• Sat
  • Dec 20, 2014
  • Updated: 11:13am
NewsHong Kong

Small cages and nothing to do: Hong Kong Zoo animals 'trapped in the 19th century'

PUBLISHED : Monday, 18 August, 2014, 5:56am
UPDATED : Monday, 18 August, 2014, 9:09am

At more than 140 years old, Hong Kong zoo is home to almost 400 animals, including three-year-old twin orang-utans and one very bored-looking sloth.

Little seems to have changed since the Hong Kong Zoological and Botanical Gardens' inception in 1871, according to the Society for the Prevention of Cruelty to Animals. But the city is studying how to modernise it.

"It's like a menagerie from the turn of the last century," said Dr Jane Grey, the deputy director of the SPCA. "The facilities are very outdated, inadequate and overcrowded."

Watch: Hong Kong zoo under fire for "outdated" facilities

Flamingos are packed into their enclosure tighter than rush-hour commuters on the MTR and their water bowls are made of plastic, which can spread disease.

Sloths are given rocks to climb that they can't grab on to.

And the zoo's pride and joy, a family of orang-utans - with mother and twins Wan Wan and Wah Wah all born in Hong Kong - are in separate enclosures with little more than a few palm trees and a rope to engage with.

The government-run zoo, which is free to enter, is tucked behind Central on the slopes of Victoria Peak. It is subject to a detailed study of its long-term development plan, which the Leisure and Cultural Services Department commissioned in January.

Stakeholders consulted by the Kadoorie Institute of the University of Hong Kong, which will produce a report in December, include the SPCA, Animals Asia and Orangutanaid - all of whom have expressed sincere doubts over the welfare of its animals and recommended that the park be returned to its original status as a botanical garden. "Hong Kong is not the right place to keep animals," said Karina O'Carroll, the animal welfare education manager of Animals Asia, who questioned whether it was appropriate to breed animals at such a small zoo. "Conditions have to be vastly improved," she added.

The zoo, which first began keeping animals in 1975, boasts a strong conservation ethos and currently hosts 10 endangered species. This year, two red-handed tamarins were introduced to the zoo. The monkeys come from the Amazon and are on the International Union for Conservation of Nature's red list of threatened species, meaning they are critically endangered.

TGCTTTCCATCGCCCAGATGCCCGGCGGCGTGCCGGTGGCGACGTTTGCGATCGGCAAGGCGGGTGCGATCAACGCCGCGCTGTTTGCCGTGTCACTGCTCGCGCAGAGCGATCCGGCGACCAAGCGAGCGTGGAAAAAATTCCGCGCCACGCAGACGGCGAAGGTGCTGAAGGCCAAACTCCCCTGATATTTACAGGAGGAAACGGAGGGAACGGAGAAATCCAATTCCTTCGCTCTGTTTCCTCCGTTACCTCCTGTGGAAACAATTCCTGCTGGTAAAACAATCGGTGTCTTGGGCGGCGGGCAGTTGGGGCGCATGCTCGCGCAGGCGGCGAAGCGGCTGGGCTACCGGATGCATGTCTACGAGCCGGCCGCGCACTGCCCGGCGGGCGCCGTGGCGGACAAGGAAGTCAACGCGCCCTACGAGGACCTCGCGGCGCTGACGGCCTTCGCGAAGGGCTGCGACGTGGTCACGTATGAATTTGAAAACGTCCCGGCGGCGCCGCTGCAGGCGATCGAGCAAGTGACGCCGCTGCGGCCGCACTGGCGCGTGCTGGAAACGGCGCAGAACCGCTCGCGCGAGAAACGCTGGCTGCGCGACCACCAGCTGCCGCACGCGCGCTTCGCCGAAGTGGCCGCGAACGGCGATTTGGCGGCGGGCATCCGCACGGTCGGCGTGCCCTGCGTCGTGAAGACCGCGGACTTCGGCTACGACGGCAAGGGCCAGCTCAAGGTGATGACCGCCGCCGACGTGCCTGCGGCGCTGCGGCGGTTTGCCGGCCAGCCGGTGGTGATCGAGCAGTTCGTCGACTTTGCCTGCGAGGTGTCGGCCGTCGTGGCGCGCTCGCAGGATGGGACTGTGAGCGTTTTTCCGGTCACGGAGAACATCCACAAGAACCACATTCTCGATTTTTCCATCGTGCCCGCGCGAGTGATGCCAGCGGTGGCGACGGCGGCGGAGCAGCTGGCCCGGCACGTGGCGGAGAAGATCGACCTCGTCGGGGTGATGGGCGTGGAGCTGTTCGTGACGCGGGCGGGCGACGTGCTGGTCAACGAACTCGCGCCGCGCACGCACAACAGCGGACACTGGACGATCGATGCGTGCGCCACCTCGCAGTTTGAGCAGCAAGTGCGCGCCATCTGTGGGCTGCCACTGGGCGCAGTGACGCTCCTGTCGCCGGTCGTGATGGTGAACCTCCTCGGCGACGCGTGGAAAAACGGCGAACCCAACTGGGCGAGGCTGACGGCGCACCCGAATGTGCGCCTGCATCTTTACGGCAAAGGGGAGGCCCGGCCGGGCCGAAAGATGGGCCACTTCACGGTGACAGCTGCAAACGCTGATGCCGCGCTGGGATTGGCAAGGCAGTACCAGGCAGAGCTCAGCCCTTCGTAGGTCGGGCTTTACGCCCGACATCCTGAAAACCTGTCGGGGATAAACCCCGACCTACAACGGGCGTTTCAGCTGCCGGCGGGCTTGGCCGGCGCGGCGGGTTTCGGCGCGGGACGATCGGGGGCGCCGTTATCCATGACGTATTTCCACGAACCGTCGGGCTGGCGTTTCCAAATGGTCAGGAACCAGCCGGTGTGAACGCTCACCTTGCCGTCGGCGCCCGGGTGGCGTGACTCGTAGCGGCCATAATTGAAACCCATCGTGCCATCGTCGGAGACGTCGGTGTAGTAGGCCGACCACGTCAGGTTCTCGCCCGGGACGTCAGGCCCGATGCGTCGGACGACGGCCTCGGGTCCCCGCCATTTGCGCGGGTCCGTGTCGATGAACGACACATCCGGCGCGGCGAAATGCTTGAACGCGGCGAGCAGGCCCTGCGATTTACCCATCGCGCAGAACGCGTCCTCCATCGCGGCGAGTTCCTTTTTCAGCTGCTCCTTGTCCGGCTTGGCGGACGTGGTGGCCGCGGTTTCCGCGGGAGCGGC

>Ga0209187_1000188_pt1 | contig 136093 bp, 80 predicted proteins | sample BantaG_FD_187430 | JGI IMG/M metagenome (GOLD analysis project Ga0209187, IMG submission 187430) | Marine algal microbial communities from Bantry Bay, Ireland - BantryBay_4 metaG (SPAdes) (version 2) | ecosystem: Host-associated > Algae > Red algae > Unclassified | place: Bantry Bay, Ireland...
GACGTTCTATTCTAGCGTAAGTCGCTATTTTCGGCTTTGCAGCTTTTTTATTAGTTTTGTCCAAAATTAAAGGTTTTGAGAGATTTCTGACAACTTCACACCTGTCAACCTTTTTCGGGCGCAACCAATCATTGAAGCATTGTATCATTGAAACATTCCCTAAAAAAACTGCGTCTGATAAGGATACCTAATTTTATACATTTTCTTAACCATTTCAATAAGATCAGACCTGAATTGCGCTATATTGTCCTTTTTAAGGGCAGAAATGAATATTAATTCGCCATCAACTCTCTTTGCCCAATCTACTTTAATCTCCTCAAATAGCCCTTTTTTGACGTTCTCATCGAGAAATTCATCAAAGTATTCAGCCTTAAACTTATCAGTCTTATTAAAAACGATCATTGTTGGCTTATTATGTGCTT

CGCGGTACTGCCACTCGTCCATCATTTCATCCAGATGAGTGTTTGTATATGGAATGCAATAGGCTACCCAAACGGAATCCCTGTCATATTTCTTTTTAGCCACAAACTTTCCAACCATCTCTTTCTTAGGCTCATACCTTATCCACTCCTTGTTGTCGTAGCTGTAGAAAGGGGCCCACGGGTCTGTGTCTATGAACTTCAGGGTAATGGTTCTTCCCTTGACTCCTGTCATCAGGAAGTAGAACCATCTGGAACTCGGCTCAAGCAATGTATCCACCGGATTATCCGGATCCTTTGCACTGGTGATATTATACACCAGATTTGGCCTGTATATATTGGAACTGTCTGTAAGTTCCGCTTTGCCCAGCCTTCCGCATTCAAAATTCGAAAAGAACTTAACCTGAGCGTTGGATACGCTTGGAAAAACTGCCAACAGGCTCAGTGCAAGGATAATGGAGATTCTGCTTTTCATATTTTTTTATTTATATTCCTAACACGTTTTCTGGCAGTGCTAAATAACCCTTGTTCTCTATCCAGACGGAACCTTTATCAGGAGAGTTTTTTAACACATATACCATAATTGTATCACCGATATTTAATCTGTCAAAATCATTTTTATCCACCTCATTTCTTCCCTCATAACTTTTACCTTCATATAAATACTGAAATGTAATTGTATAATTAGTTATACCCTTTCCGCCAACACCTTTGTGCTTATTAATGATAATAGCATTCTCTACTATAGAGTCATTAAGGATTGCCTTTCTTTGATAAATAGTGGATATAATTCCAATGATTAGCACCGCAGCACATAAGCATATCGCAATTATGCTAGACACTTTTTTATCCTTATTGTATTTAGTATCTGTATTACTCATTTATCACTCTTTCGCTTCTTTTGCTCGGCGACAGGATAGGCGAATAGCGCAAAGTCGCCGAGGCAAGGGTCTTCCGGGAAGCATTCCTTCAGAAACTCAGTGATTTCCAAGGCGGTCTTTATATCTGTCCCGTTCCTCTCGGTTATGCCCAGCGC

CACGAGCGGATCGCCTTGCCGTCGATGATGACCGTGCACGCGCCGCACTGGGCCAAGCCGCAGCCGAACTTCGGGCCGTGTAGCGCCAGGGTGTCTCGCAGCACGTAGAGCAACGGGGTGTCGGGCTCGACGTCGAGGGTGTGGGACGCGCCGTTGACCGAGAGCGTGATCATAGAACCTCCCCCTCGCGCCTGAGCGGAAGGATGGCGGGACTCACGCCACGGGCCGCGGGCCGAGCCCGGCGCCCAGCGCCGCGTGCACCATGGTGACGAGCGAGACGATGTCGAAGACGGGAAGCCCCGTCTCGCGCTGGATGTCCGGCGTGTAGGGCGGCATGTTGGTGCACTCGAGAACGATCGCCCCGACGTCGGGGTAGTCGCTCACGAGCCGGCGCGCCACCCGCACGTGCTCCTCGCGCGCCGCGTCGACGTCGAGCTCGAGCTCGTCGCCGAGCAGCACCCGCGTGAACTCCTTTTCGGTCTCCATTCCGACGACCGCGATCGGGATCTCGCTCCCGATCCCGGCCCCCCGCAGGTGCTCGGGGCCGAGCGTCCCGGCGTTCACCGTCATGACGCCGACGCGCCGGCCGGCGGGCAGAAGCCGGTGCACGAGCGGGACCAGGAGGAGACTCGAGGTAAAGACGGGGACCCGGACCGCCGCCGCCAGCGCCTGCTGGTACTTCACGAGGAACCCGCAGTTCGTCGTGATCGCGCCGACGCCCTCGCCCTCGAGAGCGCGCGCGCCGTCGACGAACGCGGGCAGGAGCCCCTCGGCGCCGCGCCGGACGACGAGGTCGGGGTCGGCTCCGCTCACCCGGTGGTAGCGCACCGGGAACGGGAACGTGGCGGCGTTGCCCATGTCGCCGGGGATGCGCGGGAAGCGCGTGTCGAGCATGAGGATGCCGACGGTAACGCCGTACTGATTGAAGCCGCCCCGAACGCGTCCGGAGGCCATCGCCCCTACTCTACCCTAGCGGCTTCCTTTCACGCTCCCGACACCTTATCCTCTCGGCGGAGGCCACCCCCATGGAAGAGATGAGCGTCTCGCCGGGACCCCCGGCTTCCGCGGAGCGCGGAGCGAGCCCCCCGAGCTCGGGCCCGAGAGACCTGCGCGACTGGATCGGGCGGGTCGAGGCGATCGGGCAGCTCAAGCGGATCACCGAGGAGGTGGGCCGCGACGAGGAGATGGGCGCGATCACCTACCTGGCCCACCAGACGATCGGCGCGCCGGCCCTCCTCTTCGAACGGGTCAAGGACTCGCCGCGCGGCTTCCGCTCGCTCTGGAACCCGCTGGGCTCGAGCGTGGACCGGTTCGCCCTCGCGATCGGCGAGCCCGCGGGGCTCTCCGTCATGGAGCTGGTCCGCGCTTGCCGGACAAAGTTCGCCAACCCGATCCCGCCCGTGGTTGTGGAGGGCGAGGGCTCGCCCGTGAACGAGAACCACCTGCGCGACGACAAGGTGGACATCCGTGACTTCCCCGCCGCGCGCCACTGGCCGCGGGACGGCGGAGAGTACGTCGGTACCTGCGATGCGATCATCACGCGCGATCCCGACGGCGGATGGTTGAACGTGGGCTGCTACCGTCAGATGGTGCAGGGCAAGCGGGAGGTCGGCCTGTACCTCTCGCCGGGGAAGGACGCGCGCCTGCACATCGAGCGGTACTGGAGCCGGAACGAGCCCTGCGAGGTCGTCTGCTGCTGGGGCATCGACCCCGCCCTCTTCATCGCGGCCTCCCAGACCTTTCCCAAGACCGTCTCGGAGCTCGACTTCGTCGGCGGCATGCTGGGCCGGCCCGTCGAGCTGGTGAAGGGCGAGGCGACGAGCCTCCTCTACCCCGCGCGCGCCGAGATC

In 2010, a male orang-utan named Vandu arrived from Hungary to mate with the zoo's female Raba, who had twins. She was unable to feed them, and the twins were "rejected".

They now sit in a separate enclosure facing their estranged mother.

"Sadly, the captive orang-utans at the zoo here bear little resemblance to their wild cousins," said Mara McCaffery, founder of Orangutanaid.

"So for me this has nothing to do with 'conservation' of the species for future generations, which is what many zoos purport to be doing."

She said the zoo's orang-utans were "overweight, mentally unstimulated and bored".

A leisure department spokesman said the zoo "attaches great importance to the well-being of the animals under its care as members of the World Association of Zoos and Aquariums".

Zoo manager Susan Tam On-kei explained: "As members, we have to adhere to a code of ethics. But the organisation recognises diversity across the world - there are no universal standards."

Grey claimed that these guidelines were not very strong. "It really depends on what level of welfare you want," she said.

"If Hong Kong wants to consider itself a world-class city then it has to have world-class animal welfare."


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This article is now closed to comments

Those cages are terrible, no more animals should be introduced to the zoo.
A predictaby defensive and unimaginative posture from the LCSD.
Since all senior officials regularly visit Singapore for ideas, maybe the LCSD zoo officials could visit the Singapore Zoo where they will find the orangs in a huge quasi-jungle enclosure with all manner of stimulating apparatus to enjoy.
I wouldn't mind paying a reasonable and moderate fee to improve the zoo. Animal husbandry I'll leave to the experts, but if an admission fee is what it takes to improve the quality of life for the animals plus improve the experience for consumers at the zoo then it is a sound solution. I was surprised in fact that HK zoo was free.
Why not improve the conditions? Maybe even buy some adjacent land........ARE YOU KIDDING? This is prime speculating land. They would rather bulldoze the park and build 200 sq ft apartments....
Asia's World City has a Victorian menagerie. Singapore which is not Asia's World City has the best zoo in the World.
Appalling indeed! This is what happens when no-one stand up for these animals. A run-of-the-mill management needs to do more!
The government has the money, the space is there (the zoological garden's are big). Why don't they just take 500 Million and build an awesome zoo. It could be a awesome small zoo with maybe double the number of animals as today in nice enclosures and people will come. (they should also improve the method getting there)
However the first thing they should do is fire all the staff . I went there 2 weeks ago and never saw a lazier bunch in my life. From not being able to explain in Cantonese which way was Admiralty to the education area that has been cut in half (other half seems to be staff hangout area and upstairs is now closed).
I just saw allot of staff just standing around chatting with each other.
Just a reflection if how the city views living space
The only way the zoo will be upgraded and improved is to elect one of the orangutangs as Chief Executive in 2017.
They are not interested. They prefer more challenging jobs.



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